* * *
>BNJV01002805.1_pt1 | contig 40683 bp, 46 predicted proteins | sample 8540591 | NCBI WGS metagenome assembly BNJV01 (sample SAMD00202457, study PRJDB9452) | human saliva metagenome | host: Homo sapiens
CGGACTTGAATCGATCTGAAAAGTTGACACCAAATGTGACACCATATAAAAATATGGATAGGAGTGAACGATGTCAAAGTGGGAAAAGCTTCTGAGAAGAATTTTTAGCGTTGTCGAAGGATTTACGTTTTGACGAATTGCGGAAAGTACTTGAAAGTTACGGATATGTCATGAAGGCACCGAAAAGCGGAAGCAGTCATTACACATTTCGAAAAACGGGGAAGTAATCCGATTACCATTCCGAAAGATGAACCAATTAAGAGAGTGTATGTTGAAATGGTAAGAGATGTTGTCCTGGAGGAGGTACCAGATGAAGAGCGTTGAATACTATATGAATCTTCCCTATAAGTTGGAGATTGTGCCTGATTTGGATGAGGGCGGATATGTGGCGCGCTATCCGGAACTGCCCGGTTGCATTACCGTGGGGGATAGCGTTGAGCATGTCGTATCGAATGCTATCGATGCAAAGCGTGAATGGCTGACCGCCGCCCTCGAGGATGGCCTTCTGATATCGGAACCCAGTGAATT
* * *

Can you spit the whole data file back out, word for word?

>BNJV01002805.1_pt1 | contig 40683 bp, 46 predicted proteins | sample 8540591 | NCBI WGS metagenome assembly BNJV01 (sample SAMD00202457, study PRJDB9452) | human saliva metagenome | host: Homo sapiens
CGGACTTGAATCGATCTGAAAAGTTGACACCAAATGTGACACCATATAAAAATATGGATAGGAGTGAACGATGTCAAAGTGGGAAAAGCTTCTGAGAAGAATTTTTAGCGTTGTCGAAGGATTTACGTTTTGACGAATTGCGGAAAGTACTTGAAAGTTACGGATATGTCATGAAGGCACCGAAAAGCGGAAGCAGTCATTACACATTTCGAAAAACGGGGAAGTAATCCGATTACCATTCCGAAAGATGAACCAATTAAGAGAGTGTATGTTGAAATGGTAAGAGATGTTGTCCTGGAGGAGGTACCAGATGAAGAGCGTTGAATACTATATGAATCTTCCCTATAAGTTGGAGATTGTGCCTGATTTGGATGAGGGCGGATATGTGGCGCGCTATCCGGAACTGCCCGGTTGCATTACCGTGGGGGATAGCGTTGAGCATGTCGTATCGAATGCTATCGATGCAAAGCGTGAATGGCTGACCGCCGCCCTCGAGGATGGCCTTCTGATATCGGAACCCAGTGAATT